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Genetic mechanisms of nondisjunction in humans Gair, Jane Louise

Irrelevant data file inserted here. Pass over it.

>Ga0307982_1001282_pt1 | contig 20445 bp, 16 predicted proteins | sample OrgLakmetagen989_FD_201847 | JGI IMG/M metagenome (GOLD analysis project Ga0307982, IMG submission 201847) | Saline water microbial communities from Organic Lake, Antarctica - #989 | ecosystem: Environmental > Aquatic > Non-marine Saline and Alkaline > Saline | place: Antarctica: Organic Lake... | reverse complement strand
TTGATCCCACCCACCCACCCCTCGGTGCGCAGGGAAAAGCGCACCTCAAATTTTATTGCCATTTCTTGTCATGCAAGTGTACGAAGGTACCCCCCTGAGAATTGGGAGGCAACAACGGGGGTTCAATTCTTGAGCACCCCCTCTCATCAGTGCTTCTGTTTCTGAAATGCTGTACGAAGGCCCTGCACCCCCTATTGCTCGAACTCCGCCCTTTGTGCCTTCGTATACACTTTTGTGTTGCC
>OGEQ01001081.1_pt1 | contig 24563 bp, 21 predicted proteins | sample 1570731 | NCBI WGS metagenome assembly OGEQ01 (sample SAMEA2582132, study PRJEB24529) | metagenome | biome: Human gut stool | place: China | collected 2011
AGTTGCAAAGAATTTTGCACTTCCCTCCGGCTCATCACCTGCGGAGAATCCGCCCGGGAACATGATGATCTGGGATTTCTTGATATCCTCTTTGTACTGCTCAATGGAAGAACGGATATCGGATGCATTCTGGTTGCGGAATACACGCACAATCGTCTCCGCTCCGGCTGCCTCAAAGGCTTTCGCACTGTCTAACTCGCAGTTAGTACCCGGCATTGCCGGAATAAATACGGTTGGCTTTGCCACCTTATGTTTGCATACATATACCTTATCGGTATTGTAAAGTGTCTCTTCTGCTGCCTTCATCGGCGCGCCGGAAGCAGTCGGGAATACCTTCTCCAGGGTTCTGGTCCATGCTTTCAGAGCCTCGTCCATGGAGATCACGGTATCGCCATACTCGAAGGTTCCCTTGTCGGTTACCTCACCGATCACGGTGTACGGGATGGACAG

Missegregation of chromosomes in meiosis, or nondisjunction, occurs relatively frequently in humans, and results in pregnancy loss. There is a correlation with advancing maternal age, but the cause of the dramatic increase of aneuploidy, and specifically trisomy (the presence of three copies of a chromosome rather then two), seen with age remains unknown. There is evidence to suggest that chronological age is less important than biological age for trisomy risk, and that regardless of their chronological age, some women are at a greater risk of having a trisomic pregnancy after having already experienced one. Several features of chromosomes are associated with aging, such as a decrease in telomere length, an increase in replication asynchrony at loci including centromeres, and an increase in somatic cell aneuploidy with increasing age. For some chromosomes (15 and 21) an association has also been observed between maternal age, reduced recombination along the chromosome, and risk for nondisjunction. In this project, I have investigated whether or not some women are predisposed to having a trisomic pregnancy. That is, can we predict who will have recurrent trisomy? After analyzing telomere length for an association, no significant decrease in length was seen for women experiencing recurrent trisomy when compared to control women. There was a trend, however, towards longer telomeres in women with a "good" reproductive history (children after 37 years of age) compared to women with a "poor" reproductive history (trisomy and/or recurrent trisomy). As well, although there was no significant increase in replication asynchrony in mothers of trisomy as a group, the younger mothers (<35 years old) of trisomies had increased replication asynchrony when compared to controls of the same age. The relationship between recombination and nondisjunction has been well established and my studies of chromosome 15 confirmed that decreased recombination is associated with meiosis I errors and increased recombination is associated with meiosis II errors. A family with an apparent inherited predisposition to missegregation of chromosome 21 seemed the ideal family in which to study possible genetic mechanisms of nondisjunction. Although nothing conclusive could be determined to be causing their segregation problems, a cryptic rearrangement involving the centromere of chromosome 21 is the most likely explanation. Finally, telomere length was not found to be shortened in children conceived through intracytoplasmic sperm injection (ICSI).

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